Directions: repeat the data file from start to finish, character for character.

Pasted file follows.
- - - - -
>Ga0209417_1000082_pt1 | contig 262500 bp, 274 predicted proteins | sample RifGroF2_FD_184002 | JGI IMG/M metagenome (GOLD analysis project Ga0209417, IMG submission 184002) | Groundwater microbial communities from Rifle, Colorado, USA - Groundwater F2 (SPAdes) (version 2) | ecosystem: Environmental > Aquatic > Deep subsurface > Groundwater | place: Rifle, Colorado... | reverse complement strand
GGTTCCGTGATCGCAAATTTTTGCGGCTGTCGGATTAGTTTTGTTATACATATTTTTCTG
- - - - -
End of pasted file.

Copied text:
>Ga0209417_1000082_pt1 | contig 262500 bp, 274 predicted proteins | sample RifGroF2_FD_184002 | JGI IMG/M metagenome (GOLD analysis project Ga0209417, IMG submission 184002) | Groundwater microbial communities from Rifle, Colorado, USA - Groundwater F2 (SPAdes) (version 2) | ecosystem: Environmental > Aquatic > Deep subsurface > Groundwater | place: Rifle, Colorado... | reverse complement strand
GGTTCCGTGATCGCAAATTTTTGCGGCTGTCGGATTAGTTTTGTTATACATATTTTTCTG